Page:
A bunionectomy is a surgical procedure to remove a bunion. A bunion, also called a hallux valgus, is an enlargement of bone or soft tissues around the joint at the base of the big toe that results in the formation of a bump. The bone that joins the big toe with the first metatarsal bone thickens and enlarges, tightening the tendons, which in turn causes the base of the big toe to angle out resulting in a painful bony deformity.
Causes of Bunions
The most common cause of a bunion is prolonged wearing of ill-fitting footwear that compresses the toes into unnatural positions. This can include:
- High heeled shoes
- Narrow shoes
- Shoes that are too small or pointy shoes with a narrow toe box
Genetics and certain disease conditions such as arthritis or polio may increase the risk of developing a bunion. Bunions are much more prevalent in women than men, which may be associated with the use of heels and fashionable shoes by women.
Signs and Symptoms
The signs and symptoms associated with bunions include:
- Pain with ambulation when wearing shoes
- Swelling with red, calloused skin at the base of the big toe
- Decreased mobility in the big toe
- Inward turning of the big toe toward the second toe
- Bulging of a bony bump at the base of the big toe
- Formation of corns and calluses at the overlapping of the big toe and second toe
The diagnosis of a bunion by an orthopedic surgeon includes taking a medical history and performing a physical examination to assess the extent of misalignment and damage to the soft tissues. Your doctor may order X-rays to help determine the extent of damage and deformity of the toe joints.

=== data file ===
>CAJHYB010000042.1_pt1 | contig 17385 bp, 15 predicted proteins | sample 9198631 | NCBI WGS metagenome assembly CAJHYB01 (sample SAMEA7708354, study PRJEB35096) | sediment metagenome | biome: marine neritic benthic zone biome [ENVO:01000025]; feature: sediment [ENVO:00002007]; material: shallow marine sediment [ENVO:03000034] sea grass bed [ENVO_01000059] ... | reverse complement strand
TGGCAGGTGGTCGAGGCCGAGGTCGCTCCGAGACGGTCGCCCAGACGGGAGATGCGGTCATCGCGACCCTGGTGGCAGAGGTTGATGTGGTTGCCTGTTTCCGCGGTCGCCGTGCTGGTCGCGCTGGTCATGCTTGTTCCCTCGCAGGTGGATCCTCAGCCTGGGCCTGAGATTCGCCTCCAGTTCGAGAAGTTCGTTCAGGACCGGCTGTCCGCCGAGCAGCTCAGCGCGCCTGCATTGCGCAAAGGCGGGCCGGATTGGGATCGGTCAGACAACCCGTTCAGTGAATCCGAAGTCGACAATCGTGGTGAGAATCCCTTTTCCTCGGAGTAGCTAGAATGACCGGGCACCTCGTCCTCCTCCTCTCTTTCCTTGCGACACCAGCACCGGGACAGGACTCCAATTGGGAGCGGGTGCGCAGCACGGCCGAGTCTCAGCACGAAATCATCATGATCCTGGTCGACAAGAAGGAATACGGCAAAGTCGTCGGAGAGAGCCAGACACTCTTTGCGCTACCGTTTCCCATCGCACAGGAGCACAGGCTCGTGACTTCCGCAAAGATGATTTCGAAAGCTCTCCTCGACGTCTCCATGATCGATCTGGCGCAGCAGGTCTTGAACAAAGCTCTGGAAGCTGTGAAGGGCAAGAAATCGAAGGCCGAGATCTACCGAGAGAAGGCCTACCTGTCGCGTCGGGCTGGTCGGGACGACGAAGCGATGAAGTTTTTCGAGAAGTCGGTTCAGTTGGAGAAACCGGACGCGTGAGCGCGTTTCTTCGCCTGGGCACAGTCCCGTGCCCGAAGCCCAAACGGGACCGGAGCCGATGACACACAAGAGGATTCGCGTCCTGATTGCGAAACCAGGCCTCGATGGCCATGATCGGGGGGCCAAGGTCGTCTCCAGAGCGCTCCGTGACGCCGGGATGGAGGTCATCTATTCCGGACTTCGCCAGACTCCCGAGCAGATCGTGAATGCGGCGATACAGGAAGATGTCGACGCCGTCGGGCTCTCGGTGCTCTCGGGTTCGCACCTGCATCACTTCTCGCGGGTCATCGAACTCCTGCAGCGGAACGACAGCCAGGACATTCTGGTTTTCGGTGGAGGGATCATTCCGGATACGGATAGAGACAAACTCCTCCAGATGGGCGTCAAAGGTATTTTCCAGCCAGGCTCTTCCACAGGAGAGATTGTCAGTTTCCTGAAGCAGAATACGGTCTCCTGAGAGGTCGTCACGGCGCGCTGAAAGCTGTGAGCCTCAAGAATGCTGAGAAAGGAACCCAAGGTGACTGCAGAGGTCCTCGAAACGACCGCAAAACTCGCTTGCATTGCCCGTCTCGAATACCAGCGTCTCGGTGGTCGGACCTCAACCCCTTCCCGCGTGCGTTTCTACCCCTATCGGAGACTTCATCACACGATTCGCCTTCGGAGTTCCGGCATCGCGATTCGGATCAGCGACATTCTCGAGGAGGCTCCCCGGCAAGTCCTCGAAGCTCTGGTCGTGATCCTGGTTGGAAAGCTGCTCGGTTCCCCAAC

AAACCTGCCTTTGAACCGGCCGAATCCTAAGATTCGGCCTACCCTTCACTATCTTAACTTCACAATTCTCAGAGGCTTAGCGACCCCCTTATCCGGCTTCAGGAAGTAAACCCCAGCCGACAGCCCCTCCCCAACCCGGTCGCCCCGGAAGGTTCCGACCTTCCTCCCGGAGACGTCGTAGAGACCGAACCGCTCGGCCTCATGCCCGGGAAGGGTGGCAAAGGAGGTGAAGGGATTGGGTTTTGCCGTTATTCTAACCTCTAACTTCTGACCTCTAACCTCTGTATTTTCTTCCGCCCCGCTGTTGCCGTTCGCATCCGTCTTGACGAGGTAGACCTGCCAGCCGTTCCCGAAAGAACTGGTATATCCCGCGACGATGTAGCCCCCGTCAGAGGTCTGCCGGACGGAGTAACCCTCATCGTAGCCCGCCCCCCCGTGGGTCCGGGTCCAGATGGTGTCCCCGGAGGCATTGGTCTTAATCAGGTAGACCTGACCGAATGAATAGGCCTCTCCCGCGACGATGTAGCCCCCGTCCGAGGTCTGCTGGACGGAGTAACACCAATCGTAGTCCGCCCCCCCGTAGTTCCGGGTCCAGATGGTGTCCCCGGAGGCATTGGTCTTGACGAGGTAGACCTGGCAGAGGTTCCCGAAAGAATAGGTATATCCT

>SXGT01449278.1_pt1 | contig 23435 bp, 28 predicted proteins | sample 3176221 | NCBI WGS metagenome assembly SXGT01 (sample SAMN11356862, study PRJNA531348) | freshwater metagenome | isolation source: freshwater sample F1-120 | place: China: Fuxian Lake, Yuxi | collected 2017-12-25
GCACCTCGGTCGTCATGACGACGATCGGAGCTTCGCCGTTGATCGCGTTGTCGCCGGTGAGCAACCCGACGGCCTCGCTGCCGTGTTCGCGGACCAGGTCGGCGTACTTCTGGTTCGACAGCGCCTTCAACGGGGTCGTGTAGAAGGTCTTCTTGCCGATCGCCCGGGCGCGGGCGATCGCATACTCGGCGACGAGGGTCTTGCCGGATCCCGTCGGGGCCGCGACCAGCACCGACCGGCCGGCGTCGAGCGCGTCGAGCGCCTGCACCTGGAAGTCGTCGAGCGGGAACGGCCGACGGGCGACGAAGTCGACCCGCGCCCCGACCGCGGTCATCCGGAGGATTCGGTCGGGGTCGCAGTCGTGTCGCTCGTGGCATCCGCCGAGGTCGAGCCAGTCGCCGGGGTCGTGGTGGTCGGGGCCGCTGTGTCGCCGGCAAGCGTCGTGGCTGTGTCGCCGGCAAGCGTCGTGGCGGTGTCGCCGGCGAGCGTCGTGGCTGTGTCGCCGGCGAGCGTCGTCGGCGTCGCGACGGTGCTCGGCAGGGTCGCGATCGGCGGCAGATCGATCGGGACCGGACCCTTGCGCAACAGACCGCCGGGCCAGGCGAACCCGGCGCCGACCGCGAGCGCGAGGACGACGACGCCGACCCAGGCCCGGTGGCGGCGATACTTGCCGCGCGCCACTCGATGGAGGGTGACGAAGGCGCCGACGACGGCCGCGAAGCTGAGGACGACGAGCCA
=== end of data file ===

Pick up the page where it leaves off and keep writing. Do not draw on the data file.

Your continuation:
Treatment of Bunions
Your surgeon initially will recommend conservative treatment measures with the goal of reducing or eliminating foot pain. Such measures include wearing properly fitted shoes with specially designed shoe inserts, padding, or taping of bunions.
Physical therapy and certain medications may be prescribed for relieving pain and inflammation.
If conservative measures fail to treat the bunion pain, then your surgeon may recommend a surgical procedure to remove the bunion.
There are many surgical options to treat a bunion but the common goal is to realign the joint, correct the deformity, and to relieve pain and discomfort. Your surgeon will discuss the different options available to you and a plan specific to your foot will be agreed upon before your surgery.
Minimally Invasive Bunion Surgery
This is an X-ray guided procedure, in which, typically, a chevron osteotomy will be performed. The first metatarsal will be cut as in the chevron osteotomy and the base of the big toe may also be cut to realign it. The divided bones will be kept in place with special screws buried inside the bone. This type of surgery is best suited for milder bunions.
Risks and Complications of Bunion Surgery
As with any surgery, complications can occur. Apart from general complications related to all surgeries, complications after bunion surgery can include:
- Recurrence of the bunion
- Nerve damage
- Unresolved pain
In rare cases, a second surgery may be necessary to correct the problems.
Patients should follow all instructions given by the orthopedic surgeon. Common post-operative instructions include:
- Keep your dressing dry.
- Avoid bearing weight on the foot by using crutches for a few weeks.
- Elevate the foot above the heart level to minimize swelling.
- Exercise and physical therapy are recommended for strengthening and restoring range of motion to the foot.
- Eating a healthy diet and quitting smoking will help with healing.